Here is our old friend the Vicomtesse d'Hausonville. I ran into some of the studies Ingres did for the painting and those are shown below.
Ingres made a number of changes after this drawing, he altered the angle of the head and he has removed the sleeves from her gown. He must have used an entirely different costume in the finished painting. He also reworked the hand that she holds to her chin. The hand in the painting looks a little less natural, but design wise seems to be an improvement over the drawing. The head and the hand flow in the same direction and there is a design dialogue between the two that the drawing doesn't have. Sometimes the natural is not as good as the invented and I think this is a case of that. The remarkableness of her appearance depends partially on that odd hand beneath her chin. In the drawing it is perhaps more natural looking but it is a little ordinary.The hand in the drawing appears square and the hand in the painting is graceful. I wonder if he didn't make up the hand for the painting.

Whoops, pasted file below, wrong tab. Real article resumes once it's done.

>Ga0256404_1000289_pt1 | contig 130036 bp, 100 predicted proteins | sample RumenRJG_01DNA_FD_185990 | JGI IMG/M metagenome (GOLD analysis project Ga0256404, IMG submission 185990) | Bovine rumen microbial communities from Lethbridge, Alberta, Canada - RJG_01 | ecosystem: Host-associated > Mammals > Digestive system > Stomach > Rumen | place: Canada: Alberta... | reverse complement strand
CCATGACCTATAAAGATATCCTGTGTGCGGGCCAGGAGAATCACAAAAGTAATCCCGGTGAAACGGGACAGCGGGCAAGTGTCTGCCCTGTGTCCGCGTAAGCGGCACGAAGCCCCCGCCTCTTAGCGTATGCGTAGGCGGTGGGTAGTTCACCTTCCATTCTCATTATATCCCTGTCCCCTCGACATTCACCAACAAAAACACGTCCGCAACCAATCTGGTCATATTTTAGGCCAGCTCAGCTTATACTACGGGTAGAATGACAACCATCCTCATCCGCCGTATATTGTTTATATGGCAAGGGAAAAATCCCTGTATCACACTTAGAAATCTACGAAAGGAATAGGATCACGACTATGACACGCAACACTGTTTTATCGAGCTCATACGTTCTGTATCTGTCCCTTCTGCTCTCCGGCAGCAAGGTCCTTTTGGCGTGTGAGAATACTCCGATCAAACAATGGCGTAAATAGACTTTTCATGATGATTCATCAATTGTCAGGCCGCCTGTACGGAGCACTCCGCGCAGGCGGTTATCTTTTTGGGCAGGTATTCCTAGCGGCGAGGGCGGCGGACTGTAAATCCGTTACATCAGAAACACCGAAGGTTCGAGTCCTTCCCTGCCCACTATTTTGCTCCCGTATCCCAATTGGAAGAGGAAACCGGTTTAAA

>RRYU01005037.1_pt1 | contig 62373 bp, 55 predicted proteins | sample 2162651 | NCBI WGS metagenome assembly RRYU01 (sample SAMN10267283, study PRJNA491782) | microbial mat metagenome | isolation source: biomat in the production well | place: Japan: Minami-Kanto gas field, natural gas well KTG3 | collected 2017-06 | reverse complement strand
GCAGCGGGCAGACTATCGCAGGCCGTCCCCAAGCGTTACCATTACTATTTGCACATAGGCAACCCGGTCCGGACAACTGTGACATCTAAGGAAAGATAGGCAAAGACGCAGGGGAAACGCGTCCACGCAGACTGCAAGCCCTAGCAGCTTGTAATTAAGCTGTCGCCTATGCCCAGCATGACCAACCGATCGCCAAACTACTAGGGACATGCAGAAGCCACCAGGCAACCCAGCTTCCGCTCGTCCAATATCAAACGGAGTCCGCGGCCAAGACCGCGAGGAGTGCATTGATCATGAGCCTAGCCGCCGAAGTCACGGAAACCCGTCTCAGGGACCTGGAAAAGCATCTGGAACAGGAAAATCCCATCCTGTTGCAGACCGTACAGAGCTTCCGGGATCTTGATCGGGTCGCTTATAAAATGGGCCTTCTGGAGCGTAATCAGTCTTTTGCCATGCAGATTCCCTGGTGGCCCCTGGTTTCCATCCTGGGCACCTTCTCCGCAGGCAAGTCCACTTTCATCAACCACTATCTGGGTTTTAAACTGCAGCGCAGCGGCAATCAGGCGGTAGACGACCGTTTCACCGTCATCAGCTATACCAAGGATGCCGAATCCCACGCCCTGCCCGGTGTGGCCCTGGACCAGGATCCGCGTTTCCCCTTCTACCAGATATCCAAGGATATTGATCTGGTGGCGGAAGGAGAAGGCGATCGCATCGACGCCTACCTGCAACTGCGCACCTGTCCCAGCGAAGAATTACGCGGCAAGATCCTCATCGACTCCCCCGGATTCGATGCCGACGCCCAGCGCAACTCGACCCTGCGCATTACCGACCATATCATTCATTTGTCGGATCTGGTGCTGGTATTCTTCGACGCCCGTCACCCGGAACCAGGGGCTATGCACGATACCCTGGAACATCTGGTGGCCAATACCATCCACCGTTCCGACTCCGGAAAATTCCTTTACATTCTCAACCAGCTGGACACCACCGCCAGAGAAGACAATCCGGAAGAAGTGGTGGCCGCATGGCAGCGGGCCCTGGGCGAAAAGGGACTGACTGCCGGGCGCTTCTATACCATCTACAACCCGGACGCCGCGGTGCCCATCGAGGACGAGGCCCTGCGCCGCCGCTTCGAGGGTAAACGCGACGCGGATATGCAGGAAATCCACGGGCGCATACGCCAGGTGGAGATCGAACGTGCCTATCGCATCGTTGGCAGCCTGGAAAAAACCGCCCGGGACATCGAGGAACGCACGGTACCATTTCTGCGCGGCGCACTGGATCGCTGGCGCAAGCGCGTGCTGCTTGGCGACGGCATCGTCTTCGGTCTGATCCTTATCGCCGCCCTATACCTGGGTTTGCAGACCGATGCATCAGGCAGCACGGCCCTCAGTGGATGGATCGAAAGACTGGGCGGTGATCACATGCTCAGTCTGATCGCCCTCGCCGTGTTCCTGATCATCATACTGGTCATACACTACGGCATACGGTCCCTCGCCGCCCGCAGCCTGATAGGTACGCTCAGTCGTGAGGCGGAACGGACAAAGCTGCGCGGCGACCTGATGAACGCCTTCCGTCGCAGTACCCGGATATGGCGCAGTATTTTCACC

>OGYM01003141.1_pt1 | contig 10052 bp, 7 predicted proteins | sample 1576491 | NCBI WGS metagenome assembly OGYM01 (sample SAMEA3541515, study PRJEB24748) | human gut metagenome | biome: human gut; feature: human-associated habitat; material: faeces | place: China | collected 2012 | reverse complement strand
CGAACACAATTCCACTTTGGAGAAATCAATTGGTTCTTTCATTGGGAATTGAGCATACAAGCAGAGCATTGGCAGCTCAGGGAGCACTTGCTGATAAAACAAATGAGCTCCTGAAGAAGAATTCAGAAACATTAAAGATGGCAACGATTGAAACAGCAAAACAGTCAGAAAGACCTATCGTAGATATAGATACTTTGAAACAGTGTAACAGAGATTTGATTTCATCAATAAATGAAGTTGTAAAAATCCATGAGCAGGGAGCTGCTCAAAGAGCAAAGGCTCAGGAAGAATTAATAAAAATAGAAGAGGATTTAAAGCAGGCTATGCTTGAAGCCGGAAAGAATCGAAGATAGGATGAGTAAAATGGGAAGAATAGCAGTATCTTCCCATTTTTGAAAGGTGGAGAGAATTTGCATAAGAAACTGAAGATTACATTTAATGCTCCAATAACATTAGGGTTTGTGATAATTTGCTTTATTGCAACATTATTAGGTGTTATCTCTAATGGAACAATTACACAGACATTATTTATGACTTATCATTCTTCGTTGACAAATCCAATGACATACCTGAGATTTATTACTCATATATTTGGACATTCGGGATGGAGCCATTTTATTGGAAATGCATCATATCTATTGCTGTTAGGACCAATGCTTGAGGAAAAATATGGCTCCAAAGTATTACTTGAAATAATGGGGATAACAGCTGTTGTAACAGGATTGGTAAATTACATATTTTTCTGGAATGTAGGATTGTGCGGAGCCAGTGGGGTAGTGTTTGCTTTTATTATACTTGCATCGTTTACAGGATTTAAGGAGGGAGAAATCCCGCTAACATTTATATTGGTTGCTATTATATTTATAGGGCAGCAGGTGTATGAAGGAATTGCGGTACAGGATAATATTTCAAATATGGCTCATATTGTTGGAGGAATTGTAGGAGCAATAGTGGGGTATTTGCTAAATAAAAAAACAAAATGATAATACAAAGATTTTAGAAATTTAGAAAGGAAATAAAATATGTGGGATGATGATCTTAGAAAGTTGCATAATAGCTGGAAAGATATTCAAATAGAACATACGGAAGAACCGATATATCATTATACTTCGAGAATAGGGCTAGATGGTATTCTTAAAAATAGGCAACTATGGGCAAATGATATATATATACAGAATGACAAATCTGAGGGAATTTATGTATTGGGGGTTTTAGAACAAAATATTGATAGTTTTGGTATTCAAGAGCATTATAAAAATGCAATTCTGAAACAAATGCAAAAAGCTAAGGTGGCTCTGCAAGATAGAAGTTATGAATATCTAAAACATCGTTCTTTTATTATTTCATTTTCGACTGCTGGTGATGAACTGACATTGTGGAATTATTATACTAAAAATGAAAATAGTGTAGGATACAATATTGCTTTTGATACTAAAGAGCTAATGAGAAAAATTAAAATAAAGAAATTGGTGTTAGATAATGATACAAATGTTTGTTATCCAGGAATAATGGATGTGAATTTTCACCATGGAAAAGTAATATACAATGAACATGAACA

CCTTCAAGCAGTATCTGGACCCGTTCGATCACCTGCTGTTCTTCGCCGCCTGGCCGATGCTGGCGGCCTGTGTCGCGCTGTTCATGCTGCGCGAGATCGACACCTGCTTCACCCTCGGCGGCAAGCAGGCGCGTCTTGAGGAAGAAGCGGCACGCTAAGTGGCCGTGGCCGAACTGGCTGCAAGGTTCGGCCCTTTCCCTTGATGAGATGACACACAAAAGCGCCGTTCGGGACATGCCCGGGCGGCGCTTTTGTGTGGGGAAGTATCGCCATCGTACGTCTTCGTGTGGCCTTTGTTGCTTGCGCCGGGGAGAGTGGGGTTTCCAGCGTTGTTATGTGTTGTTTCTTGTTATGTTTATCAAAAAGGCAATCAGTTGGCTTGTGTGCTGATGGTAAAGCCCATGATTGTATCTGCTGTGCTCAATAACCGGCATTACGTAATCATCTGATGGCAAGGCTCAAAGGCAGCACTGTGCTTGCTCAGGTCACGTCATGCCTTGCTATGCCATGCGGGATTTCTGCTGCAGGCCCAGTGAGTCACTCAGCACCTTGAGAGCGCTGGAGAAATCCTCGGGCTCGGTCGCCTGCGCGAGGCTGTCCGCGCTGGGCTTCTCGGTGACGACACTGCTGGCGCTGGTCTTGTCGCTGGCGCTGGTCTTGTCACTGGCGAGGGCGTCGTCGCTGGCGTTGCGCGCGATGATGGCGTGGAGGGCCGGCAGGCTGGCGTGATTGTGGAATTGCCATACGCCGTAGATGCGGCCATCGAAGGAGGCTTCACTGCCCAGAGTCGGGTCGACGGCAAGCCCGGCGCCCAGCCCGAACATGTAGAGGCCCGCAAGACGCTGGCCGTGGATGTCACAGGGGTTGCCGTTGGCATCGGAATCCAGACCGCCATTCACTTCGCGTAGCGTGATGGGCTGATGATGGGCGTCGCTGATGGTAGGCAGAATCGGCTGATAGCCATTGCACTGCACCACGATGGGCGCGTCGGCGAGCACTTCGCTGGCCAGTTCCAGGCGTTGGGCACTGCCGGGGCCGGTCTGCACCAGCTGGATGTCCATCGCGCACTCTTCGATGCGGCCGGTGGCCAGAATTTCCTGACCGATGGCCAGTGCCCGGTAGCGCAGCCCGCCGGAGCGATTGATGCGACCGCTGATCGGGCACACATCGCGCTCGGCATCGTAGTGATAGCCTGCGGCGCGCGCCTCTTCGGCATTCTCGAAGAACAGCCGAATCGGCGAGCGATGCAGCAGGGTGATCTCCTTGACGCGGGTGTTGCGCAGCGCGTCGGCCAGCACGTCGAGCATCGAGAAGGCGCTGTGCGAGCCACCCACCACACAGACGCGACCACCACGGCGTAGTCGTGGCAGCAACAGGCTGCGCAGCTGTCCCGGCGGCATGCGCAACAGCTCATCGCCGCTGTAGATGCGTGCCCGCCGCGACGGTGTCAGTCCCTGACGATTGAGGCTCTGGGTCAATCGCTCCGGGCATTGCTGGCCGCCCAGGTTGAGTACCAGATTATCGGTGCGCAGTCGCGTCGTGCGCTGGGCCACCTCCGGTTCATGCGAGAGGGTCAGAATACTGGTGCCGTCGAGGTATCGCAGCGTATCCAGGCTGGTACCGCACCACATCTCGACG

Here is a preliminary drawing for the head. He has turned the head into the position it will have in the painting but the features look more coarse. In the painting he seems to have reduced their size and again the painting is lees naturalistic but it has gained an other worldly rather startling perfected look. The "open" areas (where the features are not) are enlarged. The naturalism of the drawing is more accurate and convincing. But the slight unrealism and oddness of the painting is startling and just enough out of our ordinary expectations of the appearances of things to be curious and interesting.
The slightly bizarre "look" he achieved might not be your cup of tea, although I like it myself. But it is eye catching and more interesting than a more natural look which the drawings show him perfectly able to do. He has deliberately made the thing a little alien. It has a style, and Ingres lived in stylish times.
images from artrenewal.org